Gordon Spice passed away at 81 on September 10th. One of Britain’s most flamboyant racers, he will forever be associated with Ford Capris. But Spice was way more ambitious than that.
Life was one big party for Gordon Spice, and cars just happened to play a very important role in that. Pulled into racing through his brother Derek, Gordon Spice made his debut in 1962 in an MG TF. In 1964, he raced at Le Mans for the first time.
It wasn’t until he started racing Minis in what is now the British Touring Car Championship (BTCC) that Spice started making a name for himself. At the same time, Spice was building his car parts shop into a commercial success. Success in business made it so that racing always came second, even though he raced with the ambitions of a pro driver. Outings in Formula 5000 led to a big shunt at Mallory Park. The recovery in the hospital took weeks. With that, Spice’s single-seater career was over.
At that time, Spice had already started what would become his signature project: the Ford Capri. Spice would win his class for six years in the BSCC, now BTCC, with the 3-litre V6 Capri. He would also win the Spa 24 Hours with a Capri in 1978, the last time that race was held on the old, long circuit. In 1979 and 1980, his Capris would win in Spa as well.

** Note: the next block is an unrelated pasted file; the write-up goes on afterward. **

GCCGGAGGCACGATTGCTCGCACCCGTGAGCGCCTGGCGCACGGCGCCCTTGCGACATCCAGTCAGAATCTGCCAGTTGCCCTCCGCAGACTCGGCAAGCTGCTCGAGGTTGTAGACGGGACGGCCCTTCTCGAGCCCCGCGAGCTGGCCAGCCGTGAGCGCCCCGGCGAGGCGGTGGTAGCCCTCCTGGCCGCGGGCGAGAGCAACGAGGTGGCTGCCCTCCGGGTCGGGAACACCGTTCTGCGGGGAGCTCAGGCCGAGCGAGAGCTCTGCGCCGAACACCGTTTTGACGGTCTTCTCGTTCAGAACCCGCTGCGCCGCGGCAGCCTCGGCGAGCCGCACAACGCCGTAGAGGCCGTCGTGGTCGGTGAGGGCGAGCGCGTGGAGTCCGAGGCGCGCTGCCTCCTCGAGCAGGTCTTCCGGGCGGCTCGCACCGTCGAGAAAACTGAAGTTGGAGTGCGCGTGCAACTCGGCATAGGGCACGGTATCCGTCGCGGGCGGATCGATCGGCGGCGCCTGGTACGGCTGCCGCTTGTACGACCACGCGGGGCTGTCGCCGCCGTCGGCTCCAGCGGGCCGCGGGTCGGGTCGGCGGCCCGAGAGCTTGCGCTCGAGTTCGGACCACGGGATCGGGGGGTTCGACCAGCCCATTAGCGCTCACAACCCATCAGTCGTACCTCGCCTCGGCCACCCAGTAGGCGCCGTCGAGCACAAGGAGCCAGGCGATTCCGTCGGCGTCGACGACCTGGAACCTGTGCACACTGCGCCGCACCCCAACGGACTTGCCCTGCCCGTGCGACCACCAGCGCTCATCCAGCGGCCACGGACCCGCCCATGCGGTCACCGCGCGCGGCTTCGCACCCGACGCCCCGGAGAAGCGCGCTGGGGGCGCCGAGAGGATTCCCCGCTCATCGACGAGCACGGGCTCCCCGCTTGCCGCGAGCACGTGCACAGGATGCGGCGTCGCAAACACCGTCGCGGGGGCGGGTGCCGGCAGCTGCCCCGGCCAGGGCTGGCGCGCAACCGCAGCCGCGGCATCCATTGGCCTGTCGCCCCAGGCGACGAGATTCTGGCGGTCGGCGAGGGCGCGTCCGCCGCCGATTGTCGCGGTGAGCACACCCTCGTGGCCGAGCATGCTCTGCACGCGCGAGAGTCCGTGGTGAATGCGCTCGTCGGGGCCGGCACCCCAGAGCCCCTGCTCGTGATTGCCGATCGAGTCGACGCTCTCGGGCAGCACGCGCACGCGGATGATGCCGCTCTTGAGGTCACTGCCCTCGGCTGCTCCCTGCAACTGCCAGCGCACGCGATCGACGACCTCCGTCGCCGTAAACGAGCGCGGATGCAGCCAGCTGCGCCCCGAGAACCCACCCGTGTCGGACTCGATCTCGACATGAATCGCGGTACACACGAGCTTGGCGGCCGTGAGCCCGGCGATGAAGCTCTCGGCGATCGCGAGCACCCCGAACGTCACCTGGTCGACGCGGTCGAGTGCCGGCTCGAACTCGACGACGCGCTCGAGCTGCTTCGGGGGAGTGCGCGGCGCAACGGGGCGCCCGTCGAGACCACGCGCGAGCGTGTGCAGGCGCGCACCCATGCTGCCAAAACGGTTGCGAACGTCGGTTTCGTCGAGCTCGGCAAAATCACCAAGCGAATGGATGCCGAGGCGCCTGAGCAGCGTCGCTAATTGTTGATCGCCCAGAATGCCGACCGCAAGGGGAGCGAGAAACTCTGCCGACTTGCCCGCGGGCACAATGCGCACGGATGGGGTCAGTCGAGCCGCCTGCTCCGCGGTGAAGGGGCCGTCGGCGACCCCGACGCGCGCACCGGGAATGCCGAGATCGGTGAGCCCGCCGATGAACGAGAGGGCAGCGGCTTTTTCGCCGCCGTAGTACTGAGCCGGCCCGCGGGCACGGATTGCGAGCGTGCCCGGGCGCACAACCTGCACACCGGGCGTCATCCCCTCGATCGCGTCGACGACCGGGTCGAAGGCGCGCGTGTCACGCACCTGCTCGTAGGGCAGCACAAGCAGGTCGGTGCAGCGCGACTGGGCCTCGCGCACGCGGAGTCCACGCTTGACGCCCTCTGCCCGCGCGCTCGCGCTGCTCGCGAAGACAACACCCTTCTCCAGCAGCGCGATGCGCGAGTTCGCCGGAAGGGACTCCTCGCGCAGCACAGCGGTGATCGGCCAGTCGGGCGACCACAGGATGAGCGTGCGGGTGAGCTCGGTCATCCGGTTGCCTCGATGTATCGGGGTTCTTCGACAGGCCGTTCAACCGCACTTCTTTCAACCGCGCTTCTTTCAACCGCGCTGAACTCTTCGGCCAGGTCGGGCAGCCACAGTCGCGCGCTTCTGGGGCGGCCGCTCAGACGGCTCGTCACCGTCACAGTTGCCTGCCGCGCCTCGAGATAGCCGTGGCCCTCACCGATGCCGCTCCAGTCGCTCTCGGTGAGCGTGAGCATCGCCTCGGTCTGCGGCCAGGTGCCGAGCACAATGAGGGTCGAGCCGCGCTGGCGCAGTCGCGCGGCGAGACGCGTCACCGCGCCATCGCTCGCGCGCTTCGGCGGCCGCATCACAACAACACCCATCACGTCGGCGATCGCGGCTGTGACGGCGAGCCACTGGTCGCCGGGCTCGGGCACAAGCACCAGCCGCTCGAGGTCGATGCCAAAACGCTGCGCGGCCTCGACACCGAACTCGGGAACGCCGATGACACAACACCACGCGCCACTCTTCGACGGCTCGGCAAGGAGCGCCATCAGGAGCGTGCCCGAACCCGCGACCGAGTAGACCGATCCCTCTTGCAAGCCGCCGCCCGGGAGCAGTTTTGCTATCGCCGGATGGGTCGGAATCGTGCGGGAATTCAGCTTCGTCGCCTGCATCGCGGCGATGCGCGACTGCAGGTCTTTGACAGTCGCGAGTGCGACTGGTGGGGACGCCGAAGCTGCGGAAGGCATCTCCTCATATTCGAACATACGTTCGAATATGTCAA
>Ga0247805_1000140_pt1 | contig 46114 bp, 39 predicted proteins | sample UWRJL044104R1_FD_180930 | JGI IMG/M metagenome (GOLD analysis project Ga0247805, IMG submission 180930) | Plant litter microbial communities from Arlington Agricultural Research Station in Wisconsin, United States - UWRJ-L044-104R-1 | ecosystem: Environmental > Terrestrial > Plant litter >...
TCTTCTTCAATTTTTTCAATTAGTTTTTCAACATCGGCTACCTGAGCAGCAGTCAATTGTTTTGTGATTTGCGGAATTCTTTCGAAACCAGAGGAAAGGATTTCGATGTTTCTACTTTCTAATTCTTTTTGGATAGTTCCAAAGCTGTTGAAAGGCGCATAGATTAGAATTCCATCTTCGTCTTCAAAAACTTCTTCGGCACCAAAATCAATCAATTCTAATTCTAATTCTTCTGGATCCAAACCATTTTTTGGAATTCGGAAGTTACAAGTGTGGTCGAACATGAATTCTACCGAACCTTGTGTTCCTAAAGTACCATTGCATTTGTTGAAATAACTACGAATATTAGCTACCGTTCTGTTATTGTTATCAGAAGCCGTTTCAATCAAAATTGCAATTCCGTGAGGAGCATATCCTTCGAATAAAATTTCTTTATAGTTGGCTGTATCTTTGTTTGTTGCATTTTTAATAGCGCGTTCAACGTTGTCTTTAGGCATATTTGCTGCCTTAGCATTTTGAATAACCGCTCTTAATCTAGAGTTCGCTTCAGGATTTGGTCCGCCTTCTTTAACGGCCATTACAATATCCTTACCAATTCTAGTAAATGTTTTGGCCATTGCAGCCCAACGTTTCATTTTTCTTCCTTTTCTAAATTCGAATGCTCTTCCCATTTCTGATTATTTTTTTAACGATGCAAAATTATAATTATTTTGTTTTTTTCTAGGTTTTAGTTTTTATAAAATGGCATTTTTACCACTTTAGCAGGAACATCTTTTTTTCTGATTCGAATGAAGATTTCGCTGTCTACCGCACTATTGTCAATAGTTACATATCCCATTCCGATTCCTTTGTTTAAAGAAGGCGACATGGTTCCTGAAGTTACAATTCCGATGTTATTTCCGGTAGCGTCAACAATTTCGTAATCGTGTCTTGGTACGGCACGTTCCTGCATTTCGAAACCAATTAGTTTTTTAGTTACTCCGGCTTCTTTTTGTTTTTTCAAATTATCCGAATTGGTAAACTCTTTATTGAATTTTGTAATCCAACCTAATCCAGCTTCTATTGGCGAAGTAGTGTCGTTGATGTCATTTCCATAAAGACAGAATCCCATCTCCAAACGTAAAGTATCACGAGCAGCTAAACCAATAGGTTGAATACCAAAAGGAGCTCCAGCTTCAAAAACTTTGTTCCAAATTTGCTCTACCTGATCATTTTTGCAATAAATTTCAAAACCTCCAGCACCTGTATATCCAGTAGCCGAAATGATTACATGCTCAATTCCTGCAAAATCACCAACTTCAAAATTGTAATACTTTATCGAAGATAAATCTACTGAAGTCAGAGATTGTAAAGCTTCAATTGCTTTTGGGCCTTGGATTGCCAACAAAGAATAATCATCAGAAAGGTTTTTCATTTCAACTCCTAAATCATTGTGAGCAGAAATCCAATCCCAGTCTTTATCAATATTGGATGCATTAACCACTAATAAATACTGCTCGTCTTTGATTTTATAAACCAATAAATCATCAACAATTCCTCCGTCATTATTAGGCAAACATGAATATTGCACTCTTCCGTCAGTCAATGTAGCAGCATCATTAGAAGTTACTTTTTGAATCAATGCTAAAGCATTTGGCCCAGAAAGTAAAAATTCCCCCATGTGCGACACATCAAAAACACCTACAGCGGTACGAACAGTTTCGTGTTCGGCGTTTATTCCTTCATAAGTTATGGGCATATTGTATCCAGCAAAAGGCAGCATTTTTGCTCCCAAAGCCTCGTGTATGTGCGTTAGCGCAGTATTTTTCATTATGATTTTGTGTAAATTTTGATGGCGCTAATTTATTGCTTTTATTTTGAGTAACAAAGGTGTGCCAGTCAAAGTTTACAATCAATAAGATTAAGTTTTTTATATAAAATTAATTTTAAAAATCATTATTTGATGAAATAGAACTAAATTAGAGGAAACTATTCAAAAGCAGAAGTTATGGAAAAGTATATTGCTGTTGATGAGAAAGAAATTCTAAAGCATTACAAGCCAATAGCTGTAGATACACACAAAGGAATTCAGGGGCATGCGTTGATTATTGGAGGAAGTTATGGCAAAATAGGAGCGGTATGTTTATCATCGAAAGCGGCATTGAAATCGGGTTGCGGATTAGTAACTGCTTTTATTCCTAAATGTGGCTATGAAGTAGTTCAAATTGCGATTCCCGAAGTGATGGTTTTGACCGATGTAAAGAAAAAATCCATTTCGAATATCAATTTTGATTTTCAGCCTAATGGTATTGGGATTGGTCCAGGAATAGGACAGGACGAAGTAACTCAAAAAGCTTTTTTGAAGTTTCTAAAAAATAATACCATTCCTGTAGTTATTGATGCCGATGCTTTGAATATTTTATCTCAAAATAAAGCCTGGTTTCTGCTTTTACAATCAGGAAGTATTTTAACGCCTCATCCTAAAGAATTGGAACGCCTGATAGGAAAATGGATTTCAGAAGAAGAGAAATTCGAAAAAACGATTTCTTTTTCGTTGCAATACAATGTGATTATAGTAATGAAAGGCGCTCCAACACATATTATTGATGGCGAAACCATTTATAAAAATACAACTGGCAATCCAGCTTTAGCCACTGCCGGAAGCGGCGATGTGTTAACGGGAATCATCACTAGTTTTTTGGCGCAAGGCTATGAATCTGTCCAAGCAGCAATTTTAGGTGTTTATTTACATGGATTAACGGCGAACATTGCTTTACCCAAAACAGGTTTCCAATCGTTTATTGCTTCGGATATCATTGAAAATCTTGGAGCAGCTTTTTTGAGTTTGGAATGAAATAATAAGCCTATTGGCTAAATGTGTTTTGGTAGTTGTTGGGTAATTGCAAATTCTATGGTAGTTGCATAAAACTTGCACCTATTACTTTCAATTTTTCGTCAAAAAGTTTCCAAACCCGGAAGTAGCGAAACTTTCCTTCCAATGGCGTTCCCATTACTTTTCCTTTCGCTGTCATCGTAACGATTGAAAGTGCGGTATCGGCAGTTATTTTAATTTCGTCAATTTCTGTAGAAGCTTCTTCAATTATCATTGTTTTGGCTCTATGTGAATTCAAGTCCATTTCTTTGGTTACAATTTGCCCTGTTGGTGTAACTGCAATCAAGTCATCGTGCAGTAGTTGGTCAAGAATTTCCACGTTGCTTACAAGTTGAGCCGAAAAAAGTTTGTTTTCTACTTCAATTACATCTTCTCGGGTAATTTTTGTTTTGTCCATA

With the introduction of Group A, Spice moved his attention towards prototypes and back to Le Mans. At first, with a Rondeau-Cosworth, netting third place in 1980 and 1980. Later, Spice started developing his own cars. The plan at first was to start a Group C effort for Ford, but that ultimately didn’t go Spice’s way. So, together with Ray Bellm, he founded Spice Engineering which at first modified Tiga chassis but ultimately built their own chassis for Le Mans and the WEC in the C2 category, the smaller Group C division. Spice would take the world title in his class in 1984. Spice cars would also run in IMSA.
Moving up to the big Group C class among the manufacturers proved difficult, but when the big boys pulled out, Spice scored fourth place in the 1990 world championship. Plans were even hatched for Formula 1, but ultimately Spice would close its doors after the 1995 season.
With Gordon Spice, motor racing loses one of its biggest entertainers and raconteurs. Gordon Spice lost his battle with cancer, he was 81. His autobiography is well worth the read.